Though we haven’t tried them all (yet), the authentic, homestyle Mexican ris-tarante we return to most often is Cuquita’s, a family eatery on North Henderson, overseen by the matriarchal Cuquita and open from 8:30 a.m to 3 a.m., seven days a week. Updated this winter with large colorful cutouts of Mexican dancers on the outside wall, window boxes with bold crepe flowers, and expanded dining quarters, the restaurant is cheerful and the best spot in town for watching doting fathers bounce little girls in frilly dresses and ruffled socks on their laps and deeply tanned, deeply lined outdoor workers with straw hats on their heads.
Cuquita’s chips and two salsas, one hotter than the other, are addictive. The handmade guacamole, chunks of avocado and tomato spiked with cilantro and lime, is outstanding, especially when spread on a charred homemade com or flour tortilla.
From the more Anglo-cized portion of the menu we recommend both the gorditas al gusto-thick, filling corn patties topped with beans and cheese with rice and beans-and the chicken flautas with pico de gallo, guacamole, sour cream, and, by special request, melted queso bianco. We were disappointed with tacos at carbon, which were gray and sautéed, not grilled. From the part of the menu featuring platil-los tipico, or dishes that are typical of various regions, we sampled the chicken mole, a juicy dish combining the divergent tastes of chiles and chocolate. We also found the lengue en salsa pleasing, but we were somewhat ambivalent about the texture of the tongue. Accompanying rice with potato squares was superb, as was the rich puree of black beans, Service is friendly and accommodating, although during summer brunches, it can be slow. 2.326 North Henderson.
For adventurous eaters weary of fancy dives, we suggest Las Americas, a warmhearted family affair that lures homesick Cubans by the dozens. For those unfamiliar with the menu’s offerings, the friendly owner is only too happy to pull up a chair and help with your selections, among which should be the splendid Cuban tamal. Featuring fluffy cornmeal and ground meat, it was the lightest, most flavorful tamal we have had to date and only set us back $2. Here, once again, we enjoyed our tropical favorites: fried plain-tain and yuca, the latter topped with chopped garlic. The churizo omelet, a house specialty, is huge-7 inches in diam-eter, a full inch high and stuffed with potatoes and sausage. Sautéed beef fillet with peppers and onions reminded us of the stir-fries of many nations, and the empanada, a pocket of dough filled with ground meat, was unexciting. Rice is good; black beans taste heavily of cumin. On both our visits, Las Americas was out of flan and rice pudding, although we loved the cream cheese and guava shells. If you’re looking for take-home, a small Cuban market is attached. 1146 Peavy Road.
Another authentic spot for south-of-the- border fare is El Gallo de Oro, a hum-hie, yet welcoming Guatemalan restaurant on Maple Avenue that’s just made for anyone who likes funky holes-in-the-wall. Though the restaurant is far from pretty, El Gallo provides an authentic Central American home away from home. It’s not just that most dishes range from $3.25 to $5.95, or that the menu, which belongs in the Foodie Hall of Fame, consists of photographic close-ups of retried beans, enchiladas, and Guatemalan tamales, but the owners throw in chips, salsa, pico de gallo, chile con queso, and a navy bean soup-gratis-making the restaurant all the more lovable indeed.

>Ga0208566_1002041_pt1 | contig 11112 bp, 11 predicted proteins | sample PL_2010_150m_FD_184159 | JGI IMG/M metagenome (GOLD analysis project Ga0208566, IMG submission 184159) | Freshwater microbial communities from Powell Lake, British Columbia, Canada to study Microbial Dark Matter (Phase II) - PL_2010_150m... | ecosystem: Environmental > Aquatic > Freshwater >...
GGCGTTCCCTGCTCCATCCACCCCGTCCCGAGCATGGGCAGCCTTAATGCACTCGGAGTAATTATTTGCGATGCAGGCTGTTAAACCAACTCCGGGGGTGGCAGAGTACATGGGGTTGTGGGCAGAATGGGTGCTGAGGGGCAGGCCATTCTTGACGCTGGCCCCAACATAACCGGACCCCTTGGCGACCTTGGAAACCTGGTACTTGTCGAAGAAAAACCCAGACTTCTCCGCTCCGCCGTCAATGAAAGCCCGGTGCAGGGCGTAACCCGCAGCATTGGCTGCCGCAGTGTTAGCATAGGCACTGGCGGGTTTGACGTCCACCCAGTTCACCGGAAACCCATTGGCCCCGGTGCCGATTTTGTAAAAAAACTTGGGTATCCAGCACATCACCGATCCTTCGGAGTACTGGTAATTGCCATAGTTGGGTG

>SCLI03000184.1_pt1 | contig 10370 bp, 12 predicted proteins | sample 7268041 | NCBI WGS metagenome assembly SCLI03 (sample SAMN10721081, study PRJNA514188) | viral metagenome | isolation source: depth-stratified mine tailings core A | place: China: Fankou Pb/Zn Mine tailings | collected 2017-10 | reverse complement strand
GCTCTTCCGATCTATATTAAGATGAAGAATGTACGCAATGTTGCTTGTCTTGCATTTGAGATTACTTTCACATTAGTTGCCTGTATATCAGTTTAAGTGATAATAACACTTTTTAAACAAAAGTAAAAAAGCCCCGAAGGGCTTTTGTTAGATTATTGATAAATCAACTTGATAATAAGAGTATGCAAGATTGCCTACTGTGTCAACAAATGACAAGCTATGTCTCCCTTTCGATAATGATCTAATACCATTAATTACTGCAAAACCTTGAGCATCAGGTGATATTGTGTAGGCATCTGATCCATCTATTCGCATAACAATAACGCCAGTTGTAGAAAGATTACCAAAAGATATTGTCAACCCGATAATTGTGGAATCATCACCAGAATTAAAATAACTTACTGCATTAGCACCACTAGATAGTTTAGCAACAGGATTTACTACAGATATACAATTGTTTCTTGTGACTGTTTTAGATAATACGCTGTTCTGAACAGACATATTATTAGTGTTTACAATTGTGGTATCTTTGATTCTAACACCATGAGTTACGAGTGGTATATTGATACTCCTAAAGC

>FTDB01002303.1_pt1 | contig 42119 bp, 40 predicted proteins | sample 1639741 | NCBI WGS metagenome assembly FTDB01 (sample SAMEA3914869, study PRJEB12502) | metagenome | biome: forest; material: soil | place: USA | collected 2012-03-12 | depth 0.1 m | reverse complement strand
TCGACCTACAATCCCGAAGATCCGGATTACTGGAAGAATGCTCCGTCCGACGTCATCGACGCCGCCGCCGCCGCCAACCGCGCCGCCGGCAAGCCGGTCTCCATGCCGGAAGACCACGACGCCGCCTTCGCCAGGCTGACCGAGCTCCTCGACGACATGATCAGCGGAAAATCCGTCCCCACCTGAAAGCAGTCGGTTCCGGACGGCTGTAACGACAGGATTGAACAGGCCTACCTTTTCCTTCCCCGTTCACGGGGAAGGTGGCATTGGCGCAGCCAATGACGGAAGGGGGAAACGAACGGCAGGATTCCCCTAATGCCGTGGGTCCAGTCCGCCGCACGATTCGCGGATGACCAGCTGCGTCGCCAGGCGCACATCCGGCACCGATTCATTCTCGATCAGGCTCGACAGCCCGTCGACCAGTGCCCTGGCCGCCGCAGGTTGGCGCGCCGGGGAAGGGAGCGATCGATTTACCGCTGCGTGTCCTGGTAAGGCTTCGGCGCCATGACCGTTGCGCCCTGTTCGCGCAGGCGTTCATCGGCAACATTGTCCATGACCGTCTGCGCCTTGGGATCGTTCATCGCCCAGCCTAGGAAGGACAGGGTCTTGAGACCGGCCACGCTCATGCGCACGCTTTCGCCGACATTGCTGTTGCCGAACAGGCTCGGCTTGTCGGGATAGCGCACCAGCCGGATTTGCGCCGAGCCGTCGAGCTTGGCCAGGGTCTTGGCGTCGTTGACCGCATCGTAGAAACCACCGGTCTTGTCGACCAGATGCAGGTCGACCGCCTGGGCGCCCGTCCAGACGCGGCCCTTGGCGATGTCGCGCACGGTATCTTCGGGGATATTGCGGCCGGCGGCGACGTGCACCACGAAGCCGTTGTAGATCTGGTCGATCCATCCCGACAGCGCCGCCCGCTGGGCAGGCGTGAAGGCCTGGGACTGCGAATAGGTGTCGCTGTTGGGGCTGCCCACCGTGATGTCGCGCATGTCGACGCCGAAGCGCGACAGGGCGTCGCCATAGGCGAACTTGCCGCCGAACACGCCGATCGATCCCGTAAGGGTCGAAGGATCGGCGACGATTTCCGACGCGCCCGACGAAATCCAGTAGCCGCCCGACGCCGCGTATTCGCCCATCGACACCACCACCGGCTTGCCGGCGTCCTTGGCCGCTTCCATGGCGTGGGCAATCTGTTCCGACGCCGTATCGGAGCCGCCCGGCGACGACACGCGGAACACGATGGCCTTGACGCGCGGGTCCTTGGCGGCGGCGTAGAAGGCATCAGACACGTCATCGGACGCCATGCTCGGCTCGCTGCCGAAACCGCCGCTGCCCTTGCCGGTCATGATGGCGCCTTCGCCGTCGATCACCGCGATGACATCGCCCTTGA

Our favorite dishes here are the beef ceviche, prepared with onion, cilantro, tomato, jalapenos, lime, and oil; a lightly fried chile rel-leno, and a spicy shrimp and chicken cooked Guatemalan-style. Most of the true Guatemalan dishes are reserved for the dinner menu, hut, if you ask, you can try them at lunch. Service is usually attentive, overseen by the husband-and-wife owners, who are always on hand. Unfortunately, at night the street and parking lot are dark and the restaurant is frequently all but deserted. 4114 Maple Avenue.
Okay, we admit that one of the freshest, most appealing south-of-rhe-horder eateries that leapt to mind as a must on our tour was Zuzu, the creative, reasonably priced, startlingly clean series that features “handmade” food and is to chains what cilantro is to spices. Although there are reportedly 12 Zuzus in Dallas and Piano (and three others elsewhere in Texas), each offers memorable, satisfying, hassle-free meals- all of them available for takeout-for little more than pocket change.
From the limited menu, we suggest the corn quesadillas with cheese; the grilled chicken salad; the peach mango iced tea; and the lush, custardy flan. A plus to dieters: chips and salsa cost extra, so you’ll have to pay for the extra calories. 5940 Royal Lane and other locations.
Gloria’s Fried Yucca
PERHAPS THE SIMPLEST AND BEST DISH we sampled on our south-of-the-bor-der tour was Gloria’s fried yuca (pronounced yoo-ka and spelled yucca in English). The tropical root, which resembles a giant yam with a hard, waxy skin, is available frozen and pre-peeled at the Latino markets Carnival and Fiesta Mart and in the produce sections of these stores and several of the city’s other large supermarkets. Should you opt to peel the yuca yourself, be sure to use a very sharp knife. Serves four
Add 2 pounds peeled yuca, 1 table.
spoon garlic powder, 1 tablespoon canola oil, and a half teaspoon salt to a pot of boiling water.
● Cover pot tightly with aluminum foil or tight lid, checking on yuca from time to time so as not to overcoo
● When the yuca is slightly firm, not mushy, and can be pierced with a folk, remove from heat and slice vertically. Remove long, fibrous center cor
● Cut in fourth
● Cut to 1-inch horizontal pieces. From this point, cook to order:
● Deep fry yuca, or in a skillet tilled halfway with canola oil, fry over moderate heat (335 degrees) until the yuca begins to rise and turns golden and crisp.
● In a skillet, heat 3 tablespoons margarine until bubbly. Add yuca and 2 tablespoons of garlic powder. Sauté over high flame, turning yuca so as not to burn but allowing to sit for a minute so as to allow the garlic flavor to seep in.
Serve yuca on a plate with lime or lemon.